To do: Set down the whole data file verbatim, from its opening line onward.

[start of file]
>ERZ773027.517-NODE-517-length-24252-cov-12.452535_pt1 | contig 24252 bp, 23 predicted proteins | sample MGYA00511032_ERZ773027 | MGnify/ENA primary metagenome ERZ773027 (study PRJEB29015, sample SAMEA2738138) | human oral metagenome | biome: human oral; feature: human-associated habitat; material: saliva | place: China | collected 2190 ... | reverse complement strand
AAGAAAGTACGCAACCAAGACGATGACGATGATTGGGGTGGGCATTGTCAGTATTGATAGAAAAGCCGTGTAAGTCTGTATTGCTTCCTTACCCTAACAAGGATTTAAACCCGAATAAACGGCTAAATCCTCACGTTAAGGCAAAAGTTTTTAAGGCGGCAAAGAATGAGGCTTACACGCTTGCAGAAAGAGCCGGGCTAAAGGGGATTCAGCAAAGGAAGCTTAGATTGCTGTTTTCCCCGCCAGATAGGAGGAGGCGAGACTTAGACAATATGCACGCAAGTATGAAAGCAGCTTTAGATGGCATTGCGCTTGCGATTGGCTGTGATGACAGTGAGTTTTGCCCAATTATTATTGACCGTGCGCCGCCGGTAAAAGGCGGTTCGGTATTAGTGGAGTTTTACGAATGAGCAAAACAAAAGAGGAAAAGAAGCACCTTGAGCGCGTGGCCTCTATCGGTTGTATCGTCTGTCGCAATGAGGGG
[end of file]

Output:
>ERZ773027.517-NODE-517-length-24252-cov-12.452535_pt1 | contig 24252 bp, 23 predicted proteins | sample MGYA00511032_ERZ773027 | MGnify/ENA primary metagenome ERZ773027 (study PRJEB29015, sample SAMEA2738138) | human oral metagenome | biome: human oral; feature: human-associated habitat; material: saliva | place: China | collected 2190 ... | reverse complement strand
AAGAAAGTACGCAACCAAGACGATGACGATGATTGGGGTGGGCATTGTCAGTATTGATAGAAAAGCCGTGTAAGTCTGTATTGCTTCCTTACCCTAACAAGGATTTAAACCCGAATAAACGGCTAAATCCTCACGTTAAGGCAAAAGTTTTTAAGGCGGCAAAGAATGAGGCTTACACGCTTGCAGAAAGAGCCGGGCTAAAGGGGATTCAGCAAAGGAAGCTTAGATTGCTGTTTTCCCCGCCAGATAGGAGGAGGCGAGACTTAGACAATATGCACGCAAGTATGAAAGCAGCTTTAGATGGCATTGCGCTTGCGATTGGCTGTGATGACAGTGAGTTTTGCCCAATTATTATTGACCGTGCGCCGCCGGTAAAAGGCGGTTCGGTATTAGTGGAGTTTTACGAATGAGCAAAACAAAAGAGGAAAAGAAGCACCTTGAGCGCGTGGCCTCTATCGGTTGTATCGTCTGTCGCAATGAGGGG